Not sure what you’re doing this summer? Consider Summer School!

With Reading Week long past and exam season quickly approaching, many students have started planning for the next big break. Summer break can provide an opportunity for fun evenings with friends, catching up on favourite shows, learning new skills, and most importantly, catching up on sleep. In addition to some much-needed relaxation time, summer break can also provide students with the opportunity to enroll in spring and summer classes. This blog post will discuss all you need to know about summer school should you decide to sign up!

Advantages

  1. You can focus on one task at a time. During the fall and winter terms, many students have to manage a full course load with assignments and midterms piling up throughout the semester. However, during summer school, students are limited to a maximum of 2 courses per term at McMaster University (this may vary with other universities). As a result, the workload tends to be more manageable and focused, which often allows students to achieve higher grades.¹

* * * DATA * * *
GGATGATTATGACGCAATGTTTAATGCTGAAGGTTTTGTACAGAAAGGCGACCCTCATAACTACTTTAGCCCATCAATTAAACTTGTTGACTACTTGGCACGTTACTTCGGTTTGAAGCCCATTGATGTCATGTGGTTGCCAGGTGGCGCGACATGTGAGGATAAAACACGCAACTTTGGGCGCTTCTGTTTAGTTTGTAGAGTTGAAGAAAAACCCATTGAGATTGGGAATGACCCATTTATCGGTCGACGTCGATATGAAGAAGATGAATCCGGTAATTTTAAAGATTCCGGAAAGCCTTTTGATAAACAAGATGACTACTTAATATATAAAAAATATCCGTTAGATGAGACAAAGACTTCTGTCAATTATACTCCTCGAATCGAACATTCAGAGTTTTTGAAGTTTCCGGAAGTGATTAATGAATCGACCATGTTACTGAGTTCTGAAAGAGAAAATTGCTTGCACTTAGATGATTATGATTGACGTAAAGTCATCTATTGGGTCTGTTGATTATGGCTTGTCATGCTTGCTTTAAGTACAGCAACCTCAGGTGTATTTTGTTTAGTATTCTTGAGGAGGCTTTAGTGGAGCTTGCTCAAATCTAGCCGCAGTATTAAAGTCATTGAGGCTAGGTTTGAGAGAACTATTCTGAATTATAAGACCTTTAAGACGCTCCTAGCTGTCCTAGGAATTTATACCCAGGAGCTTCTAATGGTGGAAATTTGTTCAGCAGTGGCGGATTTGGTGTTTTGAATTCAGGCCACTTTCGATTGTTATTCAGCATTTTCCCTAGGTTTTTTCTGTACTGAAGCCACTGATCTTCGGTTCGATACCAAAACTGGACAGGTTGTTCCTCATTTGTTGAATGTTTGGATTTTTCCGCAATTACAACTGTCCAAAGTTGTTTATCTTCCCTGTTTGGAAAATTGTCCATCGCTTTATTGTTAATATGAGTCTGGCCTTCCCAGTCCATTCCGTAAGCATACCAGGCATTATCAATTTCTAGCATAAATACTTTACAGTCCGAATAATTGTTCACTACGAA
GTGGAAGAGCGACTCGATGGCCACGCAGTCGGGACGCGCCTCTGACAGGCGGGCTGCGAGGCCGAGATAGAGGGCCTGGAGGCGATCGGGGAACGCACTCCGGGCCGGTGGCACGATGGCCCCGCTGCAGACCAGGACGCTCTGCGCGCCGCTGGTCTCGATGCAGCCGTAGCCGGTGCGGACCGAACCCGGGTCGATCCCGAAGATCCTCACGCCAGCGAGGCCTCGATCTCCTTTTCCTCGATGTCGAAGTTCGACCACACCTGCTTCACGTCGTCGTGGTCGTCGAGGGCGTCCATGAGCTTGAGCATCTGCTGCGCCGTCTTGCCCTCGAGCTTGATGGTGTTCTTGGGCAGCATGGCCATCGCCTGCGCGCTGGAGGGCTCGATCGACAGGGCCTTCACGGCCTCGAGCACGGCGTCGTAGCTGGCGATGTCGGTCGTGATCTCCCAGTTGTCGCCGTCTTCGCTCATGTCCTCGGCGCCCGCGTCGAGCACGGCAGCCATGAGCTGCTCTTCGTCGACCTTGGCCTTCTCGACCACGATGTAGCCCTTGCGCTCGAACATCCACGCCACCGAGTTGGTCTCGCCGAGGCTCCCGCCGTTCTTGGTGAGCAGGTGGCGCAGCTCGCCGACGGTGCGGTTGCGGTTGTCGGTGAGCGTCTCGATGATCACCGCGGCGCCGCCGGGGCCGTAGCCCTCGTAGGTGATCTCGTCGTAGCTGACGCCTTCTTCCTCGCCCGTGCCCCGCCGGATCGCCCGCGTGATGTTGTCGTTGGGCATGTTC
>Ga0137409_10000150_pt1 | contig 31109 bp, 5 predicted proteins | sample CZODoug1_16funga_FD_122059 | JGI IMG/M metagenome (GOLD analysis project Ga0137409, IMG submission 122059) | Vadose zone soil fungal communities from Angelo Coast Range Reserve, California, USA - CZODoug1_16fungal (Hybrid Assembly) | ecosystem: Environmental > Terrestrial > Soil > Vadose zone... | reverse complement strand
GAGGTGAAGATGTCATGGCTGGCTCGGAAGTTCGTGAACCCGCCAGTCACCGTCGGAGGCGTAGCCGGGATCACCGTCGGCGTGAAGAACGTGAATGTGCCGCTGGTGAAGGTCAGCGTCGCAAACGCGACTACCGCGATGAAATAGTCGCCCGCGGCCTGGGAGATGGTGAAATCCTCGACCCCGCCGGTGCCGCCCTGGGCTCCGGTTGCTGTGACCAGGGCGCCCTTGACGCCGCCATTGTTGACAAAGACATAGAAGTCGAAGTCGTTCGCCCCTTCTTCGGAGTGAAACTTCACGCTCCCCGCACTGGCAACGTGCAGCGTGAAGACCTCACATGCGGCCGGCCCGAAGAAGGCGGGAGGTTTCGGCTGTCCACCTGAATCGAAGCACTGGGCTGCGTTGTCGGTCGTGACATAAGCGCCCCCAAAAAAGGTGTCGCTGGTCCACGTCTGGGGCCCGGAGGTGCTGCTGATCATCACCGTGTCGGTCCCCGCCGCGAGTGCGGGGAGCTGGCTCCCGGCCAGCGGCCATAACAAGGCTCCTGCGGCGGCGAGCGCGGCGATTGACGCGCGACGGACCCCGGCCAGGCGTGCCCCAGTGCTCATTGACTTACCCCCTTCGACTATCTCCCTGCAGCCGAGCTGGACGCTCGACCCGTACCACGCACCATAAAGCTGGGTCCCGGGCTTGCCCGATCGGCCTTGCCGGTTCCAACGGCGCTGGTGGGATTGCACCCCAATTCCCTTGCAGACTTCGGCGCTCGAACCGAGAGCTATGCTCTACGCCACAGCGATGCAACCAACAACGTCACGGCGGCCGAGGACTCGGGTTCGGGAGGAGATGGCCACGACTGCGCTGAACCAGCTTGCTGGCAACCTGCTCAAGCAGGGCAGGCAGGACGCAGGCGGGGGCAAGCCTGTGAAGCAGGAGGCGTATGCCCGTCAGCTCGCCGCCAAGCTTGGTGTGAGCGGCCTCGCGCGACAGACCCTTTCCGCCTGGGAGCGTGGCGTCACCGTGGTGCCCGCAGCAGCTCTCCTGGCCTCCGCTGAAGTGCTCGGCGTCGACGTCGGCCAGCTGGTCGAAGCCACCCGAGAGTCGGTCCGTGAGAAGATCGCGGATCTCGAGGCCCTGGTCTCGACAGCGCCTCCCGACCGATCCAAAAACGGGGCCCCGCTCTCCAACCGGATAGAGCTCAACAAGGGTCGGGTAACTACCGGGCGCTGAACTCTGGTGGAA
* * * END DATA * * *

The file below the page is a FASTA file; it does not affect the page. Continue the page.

2. Spring/summer courses can reduce your fall/winter course load. By taking required courses over the spring/summer term, students can lighten the workload they have during the fall and winter semesters. Therefore, students are less likely to be overwhelmed by a heavy course load, and this allows them to take more breaks and spend more time on extracurriculars, activities, and events.²
  3. Higher grades. Various studies, including a study by Marshall et al. (2012) have shown that student grades are significantly higher in summer school.³ Students often use the spring and summer as a chance to take more difficult pre-requisite courses, like organic chemistry, to improve their focus and grades.
  4. It’s a chance to explore unique courses. Whether it be due to the requirements of one’s program, heavy workloads, or fear of a low GPA, many students are unable to take electives they have an interest in during the fall and winter terms. Summer school provides an opportunity to take those courses without concerns and allows one to explore new academic passions. Some students may even opt to go outside McMaster University and take courses at other institutions.² (NOTE: if you want to do this, talk to your academic advisor and check if transfer credits are possible!)